Every post you publish is another potential source of traffic. And so obviously the more posts you write, the more traffic you’ll get.
But while creating new content is always a good thing, there’s another way to bring extra traffic to your site that will take far less effort.
Updating your archives.
Your personal traffic gold mine
If you’ve been blogging for a while, you may have hundreds or even thousands of posts sitting in your archive. And each one can potentially bring traffic to your site.
But if you haven’t looked at those posts since you first wrote them, they may be doing more harm than good. How do you think your readers will feel if they come across a post with broken links and out-of-date information?
The good news is that with a little bit of work you can update those posts and bring more traffic to your blog. And it will be a lot quicker than writing a new post from scratch.
Eating the elephant
As the saying goes, the way to eat an elephant is one bite at a time. And the same goes with updating your archive.
You should be aiming towards updating all your posts. But that’s going to take a while, especially if have hundreds or even thousands of posts in your archive. So pick one and update it, and then keep repeating the process until you’ve tackled them all.
So where’s a good place to start?
1. Posts that are popular
Check your analytics and look for posts that are getting plenty of traffic. It may be coming from Google, social media, or even another blog. Wherever it’s coming from, improving that particular post will certainly pay off.
2. Posts that aren’t popular
Have you ever written a post you worked really hard on, only to find it didn’t do anywhere near as well as you thought it would? Now’s the time to see what you can do to give it a new lease on life – a new headline, better visuals, etc.
3. Posts you wrote when you first started out
Chances are you’ve come a long way since you started blogging. And so you should probably take a look at your early posts and see if they need updating. Yes, you might cringe at some of them. But now’s your chance to make them better (and see how far you’ve come).
Now that you’ve chosen a post to update, what should you do with it? Your immediate thought might me to scrap it completely and start again, especially if it’s a really old post. But chances are the changes don’t need to be quite that drastic. Here are some things you can try.
1. Fix the obvious mistakes
Start by fixing the obvious problems – factual errors, spelling mistakes, and links that are either broken or outdated.
2. Update your content
While nostalgia buffs might enjoy reading about how things were five years ago, most people want information that’s current. So if you have any statistics or other time-sensitive information, update it.
But don’t discard the old information completely. You can use it to make comparisons and show how things have changed over the years. “In the past five years, Facebook has grown by x%, while Twitter has grown by y%.”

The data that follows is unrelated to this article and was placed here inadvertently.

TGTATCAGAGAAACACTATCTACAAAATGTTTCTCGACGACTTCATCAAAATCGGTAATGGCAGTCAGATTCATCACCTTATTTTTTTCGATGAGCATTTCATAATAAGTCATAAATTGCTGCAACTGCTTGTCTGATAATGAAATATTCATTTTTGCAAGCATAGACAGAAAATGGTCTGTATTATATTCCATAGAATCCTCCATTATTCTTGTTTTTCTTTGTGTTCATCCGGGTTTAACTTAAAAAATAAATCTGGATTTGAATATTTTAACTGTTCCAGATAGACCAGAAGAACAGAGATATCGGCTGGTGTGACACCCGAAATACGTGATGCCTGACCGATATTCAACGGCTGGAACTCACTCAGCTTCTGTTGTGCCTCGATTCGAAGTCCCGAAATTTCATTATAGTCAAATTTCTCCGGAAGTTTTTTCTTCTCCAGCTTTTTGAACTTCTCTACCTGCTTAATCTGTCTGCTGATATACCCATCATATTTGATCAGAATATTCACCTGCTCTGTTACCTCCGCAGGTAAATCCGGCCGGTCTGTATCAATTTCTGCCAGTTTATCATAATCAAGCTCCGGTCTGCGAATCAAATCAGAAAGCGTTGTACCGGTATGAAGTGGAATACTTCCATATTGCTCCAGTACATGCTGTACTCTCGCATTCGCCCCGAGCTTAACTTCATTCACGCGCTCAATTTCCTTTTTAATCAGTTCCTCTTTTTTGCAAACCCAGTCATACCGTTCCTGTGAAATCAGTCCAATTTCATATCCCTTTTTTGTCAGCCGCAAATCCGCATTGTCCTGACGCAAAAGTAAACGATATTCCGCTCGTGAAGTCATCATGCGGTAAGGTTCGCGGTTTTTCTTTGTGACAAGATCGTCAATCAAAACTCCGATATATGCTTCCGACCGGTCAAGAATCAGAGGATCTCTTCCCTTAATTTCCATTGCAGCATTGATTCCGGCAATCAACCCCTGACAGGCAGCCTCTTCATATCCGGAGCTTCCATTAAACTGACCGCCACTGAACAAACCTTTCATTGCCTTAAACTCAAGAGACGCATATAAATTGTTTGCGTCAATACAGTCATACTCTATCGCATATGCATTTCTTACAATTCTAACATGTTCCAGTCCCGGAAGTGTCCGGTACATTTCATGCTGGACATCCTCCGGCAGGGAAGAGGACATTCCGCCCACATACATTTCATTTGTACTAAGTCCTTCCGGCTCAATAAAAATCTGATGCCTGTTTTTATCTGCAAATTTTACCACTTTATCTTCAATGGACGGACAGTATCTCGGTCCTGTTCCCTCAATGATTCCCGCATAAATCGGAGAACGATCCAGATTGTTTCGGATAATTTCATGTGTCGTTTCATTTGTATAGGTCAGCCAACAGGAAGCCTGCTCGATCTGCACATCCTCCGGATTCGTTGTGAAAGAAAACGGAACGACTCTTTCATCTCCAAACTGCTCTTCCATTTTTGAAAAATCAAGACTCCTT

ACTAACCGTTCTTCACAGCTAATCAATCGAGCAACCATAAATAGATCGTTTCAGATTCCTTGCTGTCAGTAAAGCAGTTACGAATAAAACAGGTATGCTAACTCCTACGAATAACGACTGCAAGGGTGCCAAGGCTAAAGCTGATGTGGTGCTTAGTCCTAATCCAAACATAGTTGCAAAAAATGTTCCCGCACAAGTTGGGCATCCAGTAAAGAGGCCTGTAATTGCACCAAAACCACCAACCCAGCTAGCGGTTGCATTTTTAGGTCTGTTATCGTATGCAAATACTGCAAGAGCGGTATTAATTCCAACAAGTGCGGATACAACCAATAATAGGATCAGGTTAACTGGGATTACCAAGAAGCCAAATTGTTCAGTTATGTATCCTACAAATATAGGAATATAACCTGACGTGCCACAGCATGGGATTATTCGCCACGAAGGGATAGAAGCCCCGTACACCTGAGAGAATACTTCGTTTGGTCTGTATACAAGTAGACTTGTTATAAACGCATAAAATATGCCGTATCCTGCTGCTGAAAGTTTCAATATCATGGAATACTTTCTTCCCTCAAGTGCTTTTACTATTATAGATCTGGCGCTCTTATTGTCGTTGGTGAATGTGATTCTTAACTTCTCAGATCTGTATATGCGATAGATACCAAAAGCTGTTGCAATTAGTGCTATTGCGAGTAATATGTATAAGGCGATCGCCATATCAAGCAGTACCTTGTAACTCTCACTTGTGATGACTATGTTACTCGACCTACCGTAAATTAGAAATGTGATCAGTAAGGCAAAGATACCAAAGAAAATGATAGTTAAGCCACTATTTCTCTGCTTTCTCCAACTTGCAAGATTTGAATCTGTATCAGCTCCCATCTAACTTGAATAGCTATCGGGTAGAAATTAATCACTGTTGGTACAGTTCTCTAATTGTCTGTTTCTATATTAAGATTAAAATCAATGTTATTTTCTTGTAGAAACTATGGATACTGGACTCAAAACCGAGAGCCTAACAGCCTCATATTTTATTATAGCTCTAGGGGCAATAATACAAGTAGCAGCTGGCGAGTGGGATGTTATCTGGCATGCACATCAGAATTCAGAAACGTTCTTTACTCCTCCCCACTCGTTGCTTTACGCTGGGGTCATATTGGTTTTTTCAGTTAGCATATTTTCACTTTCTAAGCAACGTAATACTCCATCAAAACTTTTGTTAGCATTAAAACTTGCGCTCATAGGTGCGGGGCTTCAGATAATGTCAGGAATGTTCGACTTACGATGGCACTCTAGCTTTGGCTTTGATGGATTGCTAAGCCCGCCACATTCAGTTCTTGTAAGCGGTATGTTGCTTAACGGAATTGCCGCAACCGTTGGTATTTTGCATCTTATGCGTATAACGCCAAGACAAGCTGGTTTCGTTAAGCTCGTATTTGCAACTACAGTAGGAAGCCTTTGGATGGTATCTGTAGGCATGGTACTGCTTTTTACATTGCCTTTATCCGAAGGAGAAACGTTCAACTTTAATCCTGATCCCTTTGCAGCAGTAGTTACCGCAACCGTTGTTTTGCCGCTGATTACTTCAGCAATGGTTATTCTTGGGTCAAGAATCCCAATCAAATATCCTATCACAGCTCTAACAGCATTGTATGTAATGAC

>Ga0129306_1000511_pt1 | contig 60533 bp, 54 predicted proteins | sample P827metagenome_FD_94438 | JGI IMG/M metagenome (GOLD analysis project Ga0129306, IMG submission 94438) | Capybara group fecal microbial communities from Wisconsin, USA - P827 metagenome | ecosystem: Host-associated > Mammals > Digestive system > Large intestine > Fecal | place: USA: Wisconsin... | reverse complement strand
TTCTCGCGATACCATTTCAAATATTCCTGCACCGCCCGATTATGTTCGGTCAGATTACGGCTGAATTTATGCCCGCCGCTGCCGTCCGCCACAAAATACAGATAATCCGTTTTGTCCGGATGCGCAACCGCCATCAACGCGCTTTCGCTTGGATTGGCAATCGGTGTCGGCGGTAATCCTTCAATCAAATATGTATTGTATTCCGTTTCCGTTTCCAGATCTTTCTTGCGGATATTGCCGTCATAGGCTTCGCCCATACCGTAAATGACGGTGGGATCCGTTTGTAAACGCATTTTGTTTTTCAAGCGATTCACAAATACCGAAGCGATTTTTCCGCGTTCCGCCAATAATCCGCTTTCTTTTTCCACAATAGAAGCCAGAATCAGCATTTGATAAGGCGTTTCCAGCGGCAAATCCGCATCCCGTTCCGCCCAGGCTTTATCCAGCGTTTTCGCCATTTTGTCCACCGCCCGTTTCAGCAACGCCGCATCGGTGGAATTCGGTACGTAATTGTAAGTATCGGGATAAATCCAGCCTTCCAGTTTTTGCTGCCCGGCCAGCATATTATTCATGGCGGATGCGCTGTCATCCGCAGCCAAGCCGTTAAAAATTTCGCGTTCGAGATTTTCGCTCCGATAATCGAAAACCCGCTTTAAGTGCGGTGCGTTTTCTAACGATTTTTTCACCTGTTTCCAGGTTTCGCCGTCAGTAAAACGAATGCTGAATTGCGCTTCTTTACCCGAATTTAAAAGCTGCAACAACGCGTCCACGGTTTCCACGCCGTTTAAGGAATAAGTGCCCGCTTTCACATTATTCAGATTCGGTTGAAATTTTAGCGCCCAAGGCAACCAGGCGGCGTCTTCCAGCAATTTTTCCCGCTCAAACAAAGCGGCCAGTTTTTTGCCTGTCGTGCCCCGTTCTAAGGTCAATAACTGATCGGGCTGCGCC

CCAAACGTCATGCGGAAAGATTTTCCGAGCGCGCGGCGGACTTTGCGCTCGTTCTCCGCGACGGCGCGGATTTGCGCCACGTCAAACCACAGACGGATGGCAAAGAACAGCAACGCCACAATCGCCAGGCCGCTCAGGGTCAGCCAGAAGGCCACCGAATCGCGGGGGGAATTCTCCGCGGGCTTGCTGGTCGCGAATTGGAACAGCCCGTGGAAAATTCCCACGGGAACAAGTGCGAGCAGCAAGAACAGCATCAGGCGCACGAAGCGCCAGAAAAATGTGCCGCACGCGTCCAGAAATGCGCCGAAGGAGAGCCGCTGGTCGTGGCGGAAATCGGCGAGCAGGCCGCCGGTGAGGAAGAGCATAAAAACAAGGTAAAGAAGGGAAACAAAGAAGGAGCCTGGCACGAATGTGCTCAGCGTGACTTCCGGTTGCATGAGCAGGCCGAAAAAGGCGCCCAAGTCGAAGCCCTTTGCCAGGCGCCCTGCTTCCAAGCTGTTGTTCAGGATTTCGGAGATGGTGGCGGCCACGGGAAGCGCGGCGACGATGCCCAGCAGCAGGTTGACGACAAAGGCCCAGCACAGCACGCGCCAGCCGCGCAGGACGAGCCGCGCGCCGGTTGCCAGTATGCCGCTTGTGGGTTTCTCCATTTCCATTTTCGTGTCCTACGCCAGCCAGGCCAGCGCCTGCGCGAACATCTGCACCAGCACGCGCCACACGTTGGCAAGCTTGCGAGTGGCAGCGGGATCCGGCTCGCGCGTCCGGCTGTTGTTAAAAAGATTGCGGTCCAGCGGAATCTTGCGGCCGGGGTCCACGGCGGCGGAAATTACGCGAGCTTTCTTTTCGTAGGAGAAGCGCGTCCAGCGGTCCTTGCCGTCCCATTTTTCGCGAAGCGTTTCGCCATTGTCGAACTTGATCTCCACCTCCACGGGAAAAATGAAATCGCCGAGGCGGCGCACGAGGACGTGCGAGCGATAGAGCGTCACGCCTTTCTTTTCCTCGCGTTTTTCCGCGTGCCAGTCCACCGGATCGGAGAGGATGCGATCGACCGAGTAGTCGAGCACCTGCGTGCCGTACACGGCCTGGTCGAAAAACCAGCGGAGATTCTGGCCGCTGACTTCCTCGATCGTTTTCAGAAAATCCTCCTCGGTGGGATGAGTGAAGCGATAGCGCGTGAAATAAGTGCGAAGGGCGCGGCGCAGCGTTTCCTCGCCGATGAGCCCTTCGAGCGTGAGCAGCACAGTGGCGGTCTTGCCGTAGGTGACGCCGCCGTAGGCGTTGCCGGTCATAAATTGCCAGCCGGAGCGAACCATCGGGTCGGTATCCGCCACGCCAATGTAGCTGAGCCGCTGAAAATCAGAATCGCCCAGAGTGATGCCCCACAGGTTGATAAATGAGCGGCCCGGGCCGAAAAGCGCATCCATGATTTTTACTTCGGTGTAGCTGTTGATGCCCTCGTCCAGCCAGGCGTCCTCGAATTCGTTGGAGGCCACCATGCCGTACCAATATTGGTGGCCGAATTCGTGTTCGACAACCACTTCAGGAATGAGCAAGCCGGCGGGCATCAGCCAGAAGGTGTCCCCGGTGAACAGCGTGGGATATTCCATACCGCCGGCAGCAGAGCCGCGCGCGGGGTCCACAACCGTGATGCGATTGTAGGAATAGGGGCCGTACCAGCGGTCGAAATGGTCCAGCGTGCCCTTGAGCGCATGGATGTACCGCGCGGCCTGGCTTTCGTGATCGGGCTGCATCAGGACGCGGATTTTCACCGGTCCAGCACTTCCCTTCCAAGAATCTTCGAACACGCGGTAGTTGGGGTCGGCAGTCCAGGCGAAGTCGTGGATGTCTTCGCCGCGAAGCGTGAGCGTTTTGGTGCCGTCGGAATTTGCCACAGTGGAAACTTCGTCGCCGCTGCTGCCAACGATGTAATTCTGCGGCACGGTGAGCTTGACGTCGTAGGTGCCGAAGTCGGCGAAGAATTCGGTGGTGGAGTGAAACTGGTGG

3. Add more depth
This is a great opportunity to add more depth to your post, especially if you know a lot more about the topic than you did when you first wrote it. You could add more examples, quotes from experts, extra points, or even an alternative view you didn’t consider back then.
4. Improve the visual elements
How does you post look? It might be time to replace the image (or add one if it’s purely text), add subheadings, and turn those long lists of comma-separated items into bullet points.
5. Add some ‘Further reading’ links
If you’ve written other posts about the topic, create a ‘Further reading’ section and add links to those other posts. (And while you’re at it, do the same for those other posts and add the one you’re updating now.)
You could also add links to posts on other blogs that cover the same topic. Who knows? The other blogger might do the same for you.
6. Optimise it for SEO
The ‘rules’ of SEO have changed a lot of the years. And so what you did to improve your post’s ranking back then (e.g. keyword stuffing) may no longer work. Depending on what you did back then, you may need to tweak the content a little. You may even decide to focus on better keywords to improve its ranking.
7. Optimise it for social sharing
If you’ve been blogging for a while, some of your early posts might ask your readers to share them on social media platforms that no longer exist. (Some of my early posts asked people to share them on MySpace.) And of course, there are lots of new platforms you can ask them to share your posts on as well.
8. Provide a call to action
How did you end your early posts? Did you write a nice conclusion and leave it at that? You might want to tweak your endings to include a call to action, whether it’s to subscribe, read other posts on the same topic, check out a product or service you’re offering, or something else.
Now, repeat the process
As I said earlier, you should be aiming towards updating all your posts. And the only way to get through them all is to make updating them part of your routine.
Have you created a weekly timetable for creating posts, editing and posting them, hanging out on social media, and so on? Then it’s time to add another timeslot where you select a post from your archive and update it.
Even if you only do it once a week, in a year you’ll have 52 more posts driving traffic to your site. And rather than driving people away, they’ll draw your readers in. Not only will you get more traffic, you may also get more subscribers.
So go through your archives, pick a post, and give it a new lease on life.
And let us know how it all went in the comments.
Photo by Markus Winkler on Unsplash